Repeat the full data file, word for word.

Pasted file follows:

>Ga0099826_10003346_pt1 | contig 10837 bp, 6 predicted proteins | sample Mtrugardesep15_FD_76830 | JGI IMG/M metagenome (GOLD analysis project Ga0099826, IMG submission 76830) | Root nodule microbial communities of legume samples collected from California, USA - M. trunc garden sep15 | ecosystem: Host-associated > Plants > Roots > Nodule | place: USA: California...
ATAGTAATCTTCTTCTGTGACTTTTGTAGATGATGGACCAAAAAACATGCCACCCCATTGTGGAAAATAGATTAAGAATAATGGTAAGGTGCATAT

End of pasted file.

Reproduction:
>Ga0099826_10003346_pt1 | contig 10837 bp, 6 predicted proteins | sample Mtrugardesep15_FD_76830 | JGI IMG/M metagenome (GOLD analysis project Ga0099826, IMG submission 76830) | Root nodule microbial communities of legume samples collected from California, USA - M. trunc garden sep15 | ecosystem: Host-associated > Plants > Roots > Nodule | place: USA: California...
ATAGTAATCTTCTTCTGTGACTTTTGTAGATGATGGACCAAAAAACATGCCACCCCATTGTGGAAAATAGATTAAGAATAATGGTAAGGTGCATAT